Subsidiary

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Subsidiary /səbˈsɪdɪəri/ (n.)
Of one entity, an affiliate for UK purposes defined in section 1159 of the Companies Act 2006 (and section 785 of the now repealed Companies Act 1985) that it owns. A child to the subject entity’s man.[1]

As opposed to branch

Few things are apt to cause more confusion, fear and loathing for less good reason the legal status, as regards itself, of a company’s various branches.

It is apt to thoroughly confuse muggles which, on a busy day, can be the last thing a legal eagle needs, but on a slow one is fertile grounds for a little sport at the expense of our non-magical friends. You will be surprised how often one is asked to review, approve or even sign a contract, keep-well agreement or service level agreement between a branch of a company and its head office.

The most pragmatic response is just to sign it, wearily, but purists will find this at least aggravating and many will regard it as nothing less than a betrayal of the attorney’s sacred oath. It should not take a first in jurisprudence from Cambridge to comprehend that a fellow cannot enter a legal contract with herself.[2]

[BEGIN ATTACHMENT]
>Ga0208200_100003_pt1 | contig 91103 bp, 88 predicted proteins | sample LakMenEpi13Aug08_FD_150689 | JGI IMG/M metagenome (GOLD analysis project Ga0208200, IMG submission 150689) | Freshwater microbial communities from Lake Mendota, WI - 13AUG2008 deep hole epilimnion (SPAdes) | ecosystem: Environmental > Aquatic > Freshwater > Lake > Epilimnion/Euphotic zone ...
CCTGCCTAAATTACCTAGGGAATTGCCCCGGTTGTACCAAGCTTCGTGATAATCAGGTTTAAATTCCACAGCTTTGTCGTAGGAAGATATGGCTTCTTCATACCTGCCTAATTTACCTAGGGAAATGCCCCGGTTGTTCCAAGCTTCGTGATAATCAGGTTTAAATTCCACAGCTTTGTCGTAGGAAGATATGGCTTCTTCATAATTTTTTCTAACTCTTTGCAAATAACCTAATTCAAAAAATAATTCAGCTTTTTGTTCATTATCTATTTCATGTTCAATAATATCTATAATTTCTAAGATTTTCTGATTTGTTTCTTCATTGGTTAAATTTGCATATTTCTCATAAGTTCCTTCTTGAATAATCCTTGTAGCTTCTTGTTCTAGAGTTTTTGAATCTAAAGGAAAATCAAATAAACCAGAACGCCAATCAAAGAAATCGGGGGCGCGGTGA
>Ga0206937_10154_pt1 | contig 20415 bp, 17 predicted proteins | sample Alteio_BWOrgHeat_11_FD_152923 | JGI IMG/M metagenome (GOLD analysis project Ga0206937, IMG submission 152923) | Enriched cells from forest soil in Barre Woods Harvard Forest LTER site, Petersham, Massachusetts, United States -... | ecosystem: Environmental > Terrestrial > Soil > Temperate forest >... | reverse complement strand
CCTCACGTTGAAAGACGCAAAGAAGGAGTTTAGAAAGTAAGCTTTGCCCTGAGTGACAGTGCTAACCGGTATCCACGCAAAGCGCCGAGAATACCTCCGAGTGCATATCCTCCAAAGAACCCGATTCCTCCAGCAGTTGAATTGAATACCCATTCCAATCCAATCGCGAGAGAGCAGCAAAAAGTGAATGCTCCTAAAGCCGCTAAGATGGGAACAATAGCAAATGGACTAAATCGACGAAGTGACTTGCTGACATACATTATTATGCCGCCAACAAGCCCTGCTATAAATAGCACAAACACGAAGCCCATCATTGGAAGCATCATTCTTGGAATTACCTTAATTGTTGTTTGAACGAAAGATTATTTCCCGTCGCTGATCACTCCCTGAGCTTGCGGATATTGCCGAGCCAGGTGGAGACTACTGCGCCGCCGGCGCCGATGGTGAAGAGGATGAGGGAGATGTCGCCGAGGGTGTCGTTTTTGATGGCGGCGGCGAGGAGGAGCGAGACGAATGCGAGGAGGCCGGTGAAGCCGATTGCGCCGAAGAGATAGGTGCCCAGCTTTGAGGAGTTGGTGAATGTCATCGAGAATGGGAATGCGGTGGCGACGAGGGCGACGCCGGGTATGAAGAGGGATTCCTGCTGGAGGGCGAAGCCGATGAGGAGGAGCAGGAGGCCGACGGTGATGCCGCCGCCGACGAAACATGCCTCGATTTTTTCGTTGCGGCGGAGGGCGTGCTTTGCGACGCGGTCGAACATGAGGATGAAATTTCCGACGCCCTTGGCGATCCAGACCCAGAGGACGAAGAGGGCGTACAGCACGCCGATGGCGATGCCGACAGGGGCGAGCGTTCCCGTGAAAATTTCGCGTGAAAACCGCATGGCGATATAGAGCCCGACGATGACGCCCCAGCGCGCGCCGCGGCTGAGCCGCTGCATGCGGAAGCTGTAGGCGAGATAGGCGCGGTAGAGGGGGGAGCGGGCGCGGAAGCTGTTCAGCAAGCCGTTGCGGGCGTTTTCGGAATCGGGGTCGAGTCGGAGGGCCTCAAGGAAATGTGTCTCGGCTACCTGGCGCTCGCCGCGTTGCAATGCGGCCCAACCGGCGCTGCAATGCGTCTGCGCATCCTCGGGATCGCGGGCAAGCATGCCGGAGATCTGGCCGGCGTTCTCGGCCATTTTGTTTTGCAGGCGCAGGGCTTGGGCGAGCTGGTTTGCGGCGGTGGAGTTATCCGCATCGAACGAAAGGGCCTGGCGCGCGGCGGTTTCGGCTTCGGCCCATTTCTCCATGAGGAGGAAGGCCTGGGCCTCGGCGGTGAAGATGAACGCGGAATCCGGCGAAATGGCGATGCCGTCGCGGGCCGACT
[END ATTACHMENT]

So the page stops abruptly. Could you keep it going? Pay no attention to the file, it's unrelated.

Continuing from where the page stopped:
• Branches: If a company is a person — and legally, it is — think of a branch like its arm or leg. A “branch” is a single office or presence of the larger legal entity. It does not have its own legal personality, creditworthiness or independent standing in the commercial world. Like an arm or a leg, it is part of a greater whole. It may just be a single premises of the company — the “Muswell Hill branch of Sainsbury’s”, for example — but in the world of high finance it is usually the whole presence of that legal entity in a given city or country.
  • Affiliates: By contrast, a company’s affiliate is a related but separate legal entity. If a company is a person, its affiliate is its parent, child, or sibling. Parent affiliates are actually even called parents. Children are wholly-owned subsidiaries, ugly stepchildren and bastards are majority-owned subsidiaries and siblings are known as companies “under common ownership”. There is plenty of scope for ugly sisters, black sheep and long-lost cousins from Australia, as you can imagine. Proper affiliates may be consolidated from a financial reporting perspective, but generally (and unless it has specifically agreed to) an affiliate is not responsible for performing the obligations of its any of its affiliates unless it agrees to do so by contract (such as a guarantee).

See also

References

  1. Or woman.
  2. Or a lease: Rye v Rye.